• Analyze the processing of IPO and protection order applications, to determine whether delays or inappropriate denials are occurring in the processing of these application, and if so, develop and implement remedial measures;
  • Ensure that neither village nor district courts ever demand fees from individuals seeking IPOs or protection orders, and make it a disciplinary offense for any court official to request such fees.
  • Ensure availability of adequate shelter, psychosocial, legal, and other services for survivors of domestic violence, including in rural areas;
  • Establish a system to provide a financial safety net for survivors of family violence who require assistance to meet their family’s basic needs, including those who become indigent due to a separation from an abusive partner.
Asylum Seekers and Refugees
  1. More than 850 asylum seekers and 87 refugees are currently detained indefinitely in poor conditions on Manus Island two years after Australia announced it would process irregular maritime asylum seekers it had diverted there from areas of its territory and control and resettle those recognized as refugees within PNG or to other countries. Since January 2015, PNG and Australian authorities have transferred 40 men recognized as refugees to a transit center, but they are still prevented from leaving Manus Island and are denied opportunities to work and study. Human Rights Watch visited Manus Island to interview refugees and asylum seekers in June 2015. Based on this research, [xi] we have the following concerns:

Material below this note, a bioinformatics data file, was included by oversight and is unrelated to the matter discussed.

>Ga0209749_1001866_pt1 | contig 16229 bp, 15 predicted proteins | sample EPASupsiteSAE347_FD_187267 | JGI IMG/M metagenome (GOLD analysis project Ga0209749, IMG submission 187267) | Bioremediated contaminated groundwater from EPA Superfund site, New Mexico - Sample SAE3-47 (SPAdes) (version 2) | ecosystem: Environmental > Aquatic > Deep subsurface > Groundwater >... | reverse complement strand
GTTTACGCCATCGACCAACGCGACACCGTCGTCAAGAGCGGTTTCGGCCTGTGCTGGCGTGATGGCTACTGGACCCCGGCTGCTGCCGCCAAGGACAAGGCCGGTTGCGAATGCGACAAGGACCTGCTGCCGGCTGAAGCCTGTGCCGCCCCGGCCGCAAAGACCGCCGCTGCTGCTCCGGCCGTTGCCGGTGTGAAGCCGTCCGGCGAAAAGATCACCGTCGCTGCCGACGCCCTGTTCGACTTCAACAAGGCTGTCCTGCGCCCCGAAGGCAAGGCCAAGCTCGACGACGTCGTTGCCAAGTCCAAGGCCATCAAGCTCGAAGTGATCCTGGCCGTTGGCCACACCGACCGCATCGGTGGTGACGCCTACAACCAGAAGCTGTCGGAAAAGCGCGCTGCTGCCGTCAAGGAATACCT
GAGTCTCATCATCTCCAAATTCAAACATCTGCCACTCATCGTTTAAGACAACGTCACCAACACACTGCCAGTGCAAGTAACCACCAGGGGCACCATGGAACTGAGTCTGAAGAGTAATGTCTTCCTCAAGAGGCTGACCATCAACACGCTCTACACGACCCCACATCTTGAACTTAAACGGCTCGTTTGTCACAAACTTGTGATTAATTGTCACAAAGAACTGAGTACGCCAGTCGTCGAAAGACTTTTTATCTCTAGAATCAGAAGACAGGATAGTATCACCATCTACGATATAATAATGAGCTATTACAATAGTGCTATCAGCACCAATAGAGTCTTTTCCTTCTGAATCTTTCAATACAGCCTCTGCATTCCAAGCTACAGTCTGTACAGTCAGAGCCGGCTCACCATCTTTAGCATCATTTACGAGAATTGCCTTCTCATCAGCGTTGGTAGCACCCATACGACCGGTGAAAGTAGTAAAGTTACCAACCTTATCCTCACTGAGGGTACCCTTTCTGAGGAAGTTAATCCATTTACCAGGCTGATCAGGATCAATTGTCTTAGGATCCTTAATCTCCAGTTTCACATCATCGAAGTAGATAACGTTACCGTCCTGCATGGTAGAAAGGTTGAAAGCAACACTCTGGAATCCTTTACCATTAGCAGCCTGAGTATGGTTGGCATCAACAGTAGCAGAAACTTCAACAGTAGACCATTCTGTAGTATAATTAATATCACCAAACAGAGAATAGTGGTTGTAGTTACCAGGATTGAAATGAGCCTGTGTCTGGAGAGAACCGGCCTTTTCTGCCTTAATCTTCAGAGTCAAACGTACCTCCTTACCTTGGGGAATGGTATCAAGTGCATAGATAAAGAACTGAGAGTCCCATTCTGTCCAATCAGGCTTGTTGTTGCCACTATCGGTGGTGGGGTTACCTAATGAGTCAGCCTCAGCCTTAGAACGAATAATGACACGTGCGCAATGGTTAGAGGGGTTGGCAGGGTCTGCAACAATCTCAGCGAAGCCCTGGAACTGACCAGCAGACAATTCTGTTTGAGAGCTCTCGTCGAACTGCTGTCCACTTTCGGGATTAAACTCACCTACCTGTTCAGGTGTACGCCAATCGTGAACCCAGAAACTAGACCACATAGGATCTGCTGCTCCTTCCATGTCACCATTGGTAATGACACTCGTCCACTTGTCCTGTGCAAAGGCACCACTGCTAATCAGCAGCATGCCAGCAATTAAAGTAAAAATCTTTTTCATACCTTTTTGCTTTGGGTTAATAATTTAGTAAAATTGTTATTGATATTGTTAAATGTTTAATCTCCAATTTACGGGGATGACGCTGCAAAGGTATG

• Pressure on asylum seekers to abandon their refugee claims and return to home countries, combined with lengthy delays in refugee status determination and resettlement processing;
  • Mental health problems linked to prolonged and indefinite detention;
  • Arbitrary detention of asylum seekers and refugees in the police lock-up and jail;
  • Restrictions on refugees’ freedom of movement and work rights;
  • Assault on a refugee by alleged authorities in Lorengau town; and
  • Mistreatment of gay asylum seekers.
  1. PNG ratified the Refugee Convention in 1986, but despite promises to do so, has not yet lifted seven reservations to the treaty.[xii] However, it has failed to adopt a formal policy for integration of refugees within PNG. As of August 2015, not a single refugee had been resettled or integrated in PNG.
  2. The February 2014 violence at Lombrum detention center has made many asylum seekers fearful about living in PNG. Asylum seekers and refugees also reported that conditions inside the detention center are overcrowded and that the protracted and indefinite nature of detention is causing significant mental health problems, including depression and anxiety. In January 2015, police detained a large group of asylum seekers for several weeks in crowded cells in the local jail and police lock-up following a hunger strike in Lombrum detention center. All correctional facilities including the jail and police cells have been designated as “relocation centers” under PNG immigration law, and as such asylum seekers can be held there by immigration authorities without charge and access to the courts or to lawyers. Many of the asylum seekers involved said the jail experience was traumatizing for them, reporting that at least two asylum seekers had attempted suicide.